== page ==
2 Chinese nationals jailed for fraud in northern Vietnam

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A court in Hanoi on Wednesday handed down jail sentences to two Chinese men for defrauding a Vietnamese citizen out of US$100,000 by selling him fake antiques last year, VnExpress reported that day.

Zhong Tielin, 41, received an 18 years prison term, while Yang Faqing, 40, was sentenced to 17 and a half years.

They were also ordered to pay Vi To Nam, who hails from the central city of Da Nang, the money they took from him.

According to the indictment, the duo entered Vietnam together with another Chinese man, A Ling, planning to cheat Vietnamese who speak Chinese by selling them fake antiques gold bars and Buddhist statutes.

A Ling, who is still under further investigation, was supposed to seek out and contact potential targets, while Zhong and Yang posed as construction workers who discovered the antiques on the job.

Last August they contacted Nam, saying that they had construction projects in central Vietnam and were in need of a Chinese translator.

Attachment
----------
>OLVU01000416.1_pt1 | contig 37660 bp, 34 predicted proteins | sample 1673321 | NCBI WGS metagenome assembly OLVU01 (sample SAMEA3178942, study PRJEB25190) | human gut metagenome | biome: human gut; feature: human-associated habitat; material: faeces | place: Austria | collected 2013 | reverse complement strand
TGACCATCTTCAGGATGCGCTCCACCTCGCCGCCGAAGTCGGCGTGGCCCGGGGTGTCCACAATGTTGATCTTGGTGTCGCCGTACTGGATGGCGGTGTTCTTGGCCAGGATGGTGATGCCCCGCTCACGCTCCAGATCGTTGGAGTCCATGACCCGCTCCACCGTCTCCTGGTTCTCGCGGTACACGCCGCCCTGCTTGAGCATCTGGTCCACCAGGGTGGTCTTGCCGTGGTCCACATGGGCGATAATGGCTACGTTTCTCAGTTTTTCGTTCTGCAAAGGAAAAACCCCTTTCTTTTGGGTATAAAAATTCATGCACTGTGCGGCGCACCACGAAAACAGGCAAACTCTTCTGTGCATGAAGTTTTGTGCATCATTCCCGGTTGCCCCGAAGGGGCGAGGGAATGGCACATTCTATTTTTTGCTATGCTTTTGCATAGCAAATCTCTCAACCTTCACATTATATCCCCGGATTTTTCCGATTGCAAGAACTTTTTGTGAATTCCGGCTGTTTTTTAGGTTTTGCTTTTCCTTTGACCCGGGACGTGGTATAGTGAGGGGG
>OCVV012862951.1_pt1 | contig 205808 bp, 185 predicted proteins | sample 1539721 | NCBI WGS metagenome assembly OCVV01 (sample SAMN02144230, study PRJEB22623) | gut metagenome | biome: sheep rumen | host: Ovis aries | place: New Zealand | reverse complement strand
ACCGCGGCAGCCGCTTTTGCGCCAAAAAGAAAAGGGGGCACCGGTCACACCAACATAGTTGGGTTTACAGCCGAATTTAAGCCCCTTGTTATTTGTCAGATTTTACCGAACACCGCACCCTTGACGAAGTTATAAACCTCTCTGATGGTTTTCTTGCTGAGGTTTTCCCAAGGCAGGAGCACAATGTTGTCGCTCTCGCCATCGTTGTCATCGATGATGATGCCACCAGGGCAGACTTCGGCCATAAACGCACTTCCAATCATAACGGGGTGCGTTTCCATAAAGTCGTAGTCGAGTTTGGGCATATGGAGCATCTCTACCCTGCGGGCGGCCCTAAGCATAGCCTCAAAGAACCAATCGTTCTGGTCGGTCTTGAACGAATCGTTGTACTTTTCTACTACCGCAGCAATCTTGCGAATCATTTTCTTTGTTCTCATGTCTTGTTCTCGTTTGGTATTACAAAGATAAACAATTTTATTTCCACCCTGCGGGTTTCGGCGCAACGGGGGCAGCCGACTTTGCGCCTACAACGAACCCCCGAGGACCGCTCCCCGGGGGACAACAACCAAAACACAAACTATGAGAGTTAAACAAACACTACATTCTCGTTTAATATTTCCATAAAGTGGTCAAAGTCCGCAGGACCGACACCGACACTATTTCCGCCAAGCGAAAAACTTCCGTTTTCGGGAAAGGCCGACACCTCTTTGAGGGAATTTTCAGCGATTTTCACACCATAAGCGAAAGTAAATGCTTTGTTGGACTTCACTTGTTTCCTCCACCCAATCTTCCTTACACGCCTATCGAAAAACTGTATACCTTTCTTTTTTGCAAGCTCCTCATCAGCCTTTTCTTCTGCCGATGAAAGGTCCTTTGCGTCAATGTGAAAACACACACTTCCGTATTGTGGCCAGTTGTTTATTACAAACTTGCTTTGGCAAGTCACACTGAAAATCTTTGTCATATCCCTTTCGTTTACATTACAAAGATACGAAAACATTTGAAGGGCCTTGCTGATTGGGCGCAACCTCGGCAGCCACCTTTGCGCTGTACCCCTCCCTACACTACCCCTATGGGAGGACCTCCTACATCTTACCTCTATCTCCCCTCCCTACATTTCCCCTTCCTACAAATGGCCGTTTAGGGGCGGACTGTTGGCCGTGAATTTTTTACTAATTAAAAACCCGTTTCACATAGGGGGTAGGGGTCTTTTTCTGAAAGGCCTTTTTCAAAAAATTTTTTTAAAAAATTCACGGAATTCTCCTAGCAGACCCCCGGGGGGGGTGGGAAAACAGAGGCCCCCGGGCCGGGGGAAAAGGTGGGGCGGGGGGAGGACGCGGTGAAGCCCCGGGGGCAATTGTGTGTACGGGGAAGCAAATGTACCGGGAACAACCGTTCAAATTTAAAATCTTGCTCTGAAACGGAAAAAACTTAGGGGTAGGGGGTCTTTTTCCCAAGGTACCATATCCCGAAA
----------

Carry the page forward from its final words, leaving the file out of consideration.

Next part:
When they met, the Chinese conmen asked Nam how to authenticate the antiques, showing him a paper with ancient Chinese characters, Nam told the hearing, which was held by the Hanoi's People's Court.

A couple of days later they met Nam again, and showed him a statute and several gold bars, the Vietnamese man said.

Yang then cut one of the fake gold bars in two, giving Nam half for him to test. But the scammers had successfully swaped the fake sample for a real one as they kept Nam distracted, according to the victim.

After that they offered him the antiques for $100,000, to which Nam agreed, considering the price was $50,000 below market value, he said. Nam soon discovered that they were fake, but the group had left immediately after the transaction concluded at a Hanoi hotel.

Zhong and Yang received $30,000 each from A Ling, and returned to China by road.

They were not arrested until two months later when they were trying to cheat Do Thai Han, a 35-year-old lawyer in Hanoi, out of $125,000, using the same scam.

Han, who heads a law firm, informed police as he found the Chinese people suspicious. 

According to investigators, the group also unsuccessfully attempted to cheat the head of a pagoda in Hanoi.

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